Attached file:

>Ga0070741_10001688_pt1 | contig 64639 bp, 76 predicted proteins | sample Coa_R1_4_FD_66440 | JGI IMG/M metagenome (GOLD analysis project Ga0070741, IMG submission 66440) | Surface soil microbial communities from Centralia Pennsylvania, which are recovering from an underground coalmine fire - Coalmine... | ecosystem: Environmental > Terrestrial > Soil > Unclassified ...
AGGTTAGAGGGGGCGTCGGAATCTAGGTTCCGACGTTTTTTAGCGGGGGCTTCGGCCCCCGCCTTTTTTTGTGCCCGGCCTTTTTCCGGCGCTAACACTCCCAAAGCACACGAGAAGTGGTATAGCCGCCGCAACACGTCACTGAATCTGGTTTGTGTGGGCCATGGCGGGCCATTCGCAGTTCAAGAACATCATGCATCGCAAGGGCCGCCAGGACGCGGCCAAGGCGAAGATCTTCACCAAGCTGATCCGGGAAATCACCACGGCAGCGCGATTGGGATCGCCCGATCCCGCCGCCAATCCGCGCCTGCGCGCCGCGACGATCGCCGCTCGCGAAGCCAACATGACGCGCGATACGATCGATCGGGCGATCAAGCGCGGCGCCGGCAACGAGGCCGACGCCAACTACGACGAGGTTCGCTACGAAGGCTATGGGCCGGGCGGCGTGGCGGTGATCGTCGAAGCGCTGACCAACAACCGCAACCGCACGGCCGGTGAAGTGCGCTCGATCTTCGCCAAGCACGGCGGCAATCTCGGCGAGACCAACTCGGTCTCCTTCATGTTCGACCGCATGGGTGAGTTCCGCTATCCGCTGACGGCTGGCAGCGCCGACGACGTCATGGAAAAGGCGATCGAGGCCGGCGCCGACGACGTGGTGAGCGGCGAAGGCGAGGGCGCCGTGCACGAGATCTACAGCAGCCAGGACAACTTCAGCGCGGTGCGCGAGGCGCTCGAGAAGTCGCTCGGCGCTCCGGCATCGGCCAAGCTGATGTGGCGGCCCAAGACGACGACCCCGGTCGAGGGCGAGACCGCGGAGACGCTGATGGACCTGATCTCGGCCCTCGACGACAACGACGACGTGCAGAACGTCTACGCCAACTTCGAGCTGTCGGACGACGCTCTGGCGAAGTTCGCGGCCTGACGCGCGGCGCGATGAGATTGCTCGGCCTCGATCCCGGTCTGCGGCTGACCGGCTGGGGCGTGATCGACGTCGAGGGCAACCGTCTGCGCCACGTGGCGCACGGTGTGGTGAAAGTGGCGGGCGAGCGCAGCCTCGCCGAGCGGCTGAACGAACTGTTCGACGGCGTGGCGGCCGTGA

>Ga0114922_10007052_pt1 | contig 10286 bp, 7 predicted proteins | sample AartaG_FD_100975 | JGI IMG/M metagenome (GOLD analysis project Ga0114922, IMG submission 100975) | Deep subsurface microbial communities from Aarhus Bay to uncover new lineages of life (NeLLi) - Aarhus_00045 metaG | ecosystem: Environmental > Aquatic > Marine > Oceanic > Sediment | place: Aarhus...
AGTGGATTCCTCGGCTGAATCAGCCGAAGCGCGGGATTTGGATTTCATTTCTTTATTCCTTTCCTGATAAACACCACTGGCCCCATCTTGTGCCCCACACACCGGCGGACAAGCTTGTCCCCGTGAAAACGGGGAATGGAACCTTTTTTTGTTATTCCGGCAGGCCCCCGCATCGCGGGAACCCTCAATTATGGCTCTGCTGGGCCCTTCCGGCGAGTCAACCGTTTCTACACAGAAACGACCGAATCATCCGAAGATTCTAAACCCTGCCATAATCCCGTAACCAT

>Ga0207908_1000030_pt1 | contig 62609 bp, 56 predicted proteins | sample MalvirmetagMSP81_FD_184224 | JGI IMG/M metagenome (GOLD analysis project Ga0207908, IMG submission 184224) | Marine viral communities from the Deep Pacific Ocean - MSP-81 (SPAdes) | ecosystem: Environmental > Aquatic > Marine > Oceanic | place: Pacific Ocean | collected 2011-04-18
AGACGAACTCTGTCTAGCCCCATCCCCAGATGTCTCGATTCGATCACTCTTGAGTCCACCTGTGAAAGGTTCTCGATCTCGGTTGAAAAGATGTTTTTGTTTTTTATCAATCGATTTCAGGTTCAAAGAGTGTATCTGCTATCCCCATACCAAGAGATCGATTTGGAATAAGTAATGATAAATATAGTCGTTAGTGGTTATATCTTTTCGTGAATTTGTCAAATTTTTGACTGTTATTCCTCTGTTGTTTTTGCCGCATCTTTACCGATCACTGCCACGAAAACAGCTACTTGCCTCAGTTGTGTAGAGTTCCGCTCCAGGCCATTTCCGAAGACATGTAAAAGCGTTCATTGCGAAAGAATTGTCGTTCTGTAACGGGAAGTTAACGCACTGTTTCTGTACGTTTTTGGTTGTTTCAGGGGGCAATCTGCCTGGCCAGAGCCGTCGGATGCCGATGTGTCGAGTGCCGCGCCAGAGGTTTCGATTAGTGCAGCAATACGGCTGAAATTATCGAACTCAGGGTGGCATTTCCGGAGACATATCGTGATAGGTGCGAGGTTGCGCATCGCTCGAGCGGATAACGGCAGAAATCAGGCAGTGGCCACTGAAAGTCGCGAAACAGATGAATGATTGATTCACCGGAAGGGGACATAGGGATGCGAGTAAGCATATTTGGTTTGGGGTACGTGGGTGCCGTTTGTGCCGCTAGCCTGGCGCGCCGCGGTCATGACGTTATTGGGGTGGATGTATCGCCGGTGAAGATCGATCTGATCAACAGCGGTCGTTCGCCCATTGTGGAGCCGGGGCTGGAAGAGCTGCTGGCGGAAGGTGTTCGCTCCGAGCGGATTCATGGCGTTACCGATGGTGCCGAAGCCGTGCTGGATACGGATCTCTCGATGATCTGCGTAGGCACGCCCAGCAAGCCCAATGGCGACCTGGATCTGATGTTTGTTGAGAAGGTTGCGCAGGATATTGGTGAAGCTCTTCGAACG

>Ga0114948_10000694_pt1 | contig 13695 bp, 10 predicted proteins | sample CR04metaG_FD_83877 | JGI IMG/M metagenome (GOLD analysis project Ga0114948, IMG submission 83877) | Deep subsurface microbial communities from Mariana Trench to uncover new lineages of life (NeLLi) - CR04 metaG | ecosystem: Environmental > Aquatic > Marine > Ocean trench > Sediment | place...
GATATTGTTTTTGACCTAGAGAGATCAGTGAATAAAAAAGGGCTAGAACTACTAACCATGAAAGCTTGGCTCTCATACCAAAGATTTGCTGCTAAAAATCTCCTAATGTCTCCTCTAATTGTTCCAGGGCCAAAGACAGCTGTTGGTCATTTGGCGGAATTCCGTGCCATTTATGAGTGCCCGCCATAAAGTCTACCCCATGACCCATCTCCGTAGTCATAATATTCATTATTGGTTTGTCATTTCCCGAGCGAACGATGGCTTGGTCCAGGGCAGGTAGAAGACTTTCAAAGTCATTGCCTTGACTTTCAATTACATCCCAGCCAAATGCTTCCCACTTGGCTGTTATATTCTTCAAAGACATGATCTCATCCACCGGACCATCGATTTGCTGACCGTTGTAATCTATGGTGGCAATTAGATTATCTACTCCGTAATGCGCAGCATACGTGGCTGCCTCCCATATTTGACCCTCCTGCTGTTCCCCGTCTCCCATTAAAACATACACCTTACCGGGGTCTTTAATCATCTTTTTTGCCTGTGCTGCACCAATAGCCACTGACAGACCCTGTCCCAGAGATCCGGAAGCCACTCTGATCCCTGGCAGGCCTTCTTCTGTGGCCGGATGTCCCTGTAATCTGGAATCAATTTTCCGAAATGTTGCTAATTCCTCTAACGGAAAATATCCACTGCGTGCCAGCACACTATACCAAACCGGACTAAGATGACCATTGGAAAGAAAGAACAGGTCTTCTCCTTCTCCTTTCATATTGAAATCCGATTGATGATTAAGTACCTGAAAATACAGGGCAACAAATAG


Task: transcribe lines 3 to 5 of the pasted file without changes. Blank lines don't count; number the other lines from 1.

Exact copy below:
>Ga0114922_10007052_pt1 | contig 10286 bp, 7 predicted proteins | sample AartaG_FD_100975 | JGI IMG/M metagenome (GOLD analysis project Ga0114922, IMG submission 100975) | Deep subsurface microbial communities from Aarhus Bay to uncover new lineages of life (NeLLi) - Aarhus_00045 metaG | ecosystem: Environmental > Aquatic > Marine > Oceanic > Sediment | place: Aarhus...
AGTGGATTCCTCGGCTGAATCAGCCGAAGCGCGGGATTTGGATTTCATTTCTTTATTCCTTTCCTGATAAACACCACTGGCCCCATCTTGTGCCCCACACACCGGCGGACAAGCTTGTCCCCGTGAAAACGGGGAATGGAACCTTTTTTTGTTATTCCGGCAGGCCCCCGCATCGCGGGAACCCTCAATTATGGCTCTGCTGGGCCCTTCCGGCGAGTCAACCGTTTCTACACAGAAACGACCGAATCATCCGAAGATTCTAAACCCTGCCATAATCCCGTAACCAT

>Ga0207908_1000030_pt1 | contig 62609 bp, 56 predicted proteins | sample MalvirmetagMSP81_FD_184224 | JGI IMG/M metagenome (GOLD analysis project Ga0207908, IMG submission 184224) | Marine viral communities from the Deep Pacific Ocean - MSP-81 (SPAdes) | ecosystem: Environmental > Aquatic > Marine > Oceanic | place: Pacific Ocean | collected 2011-04-18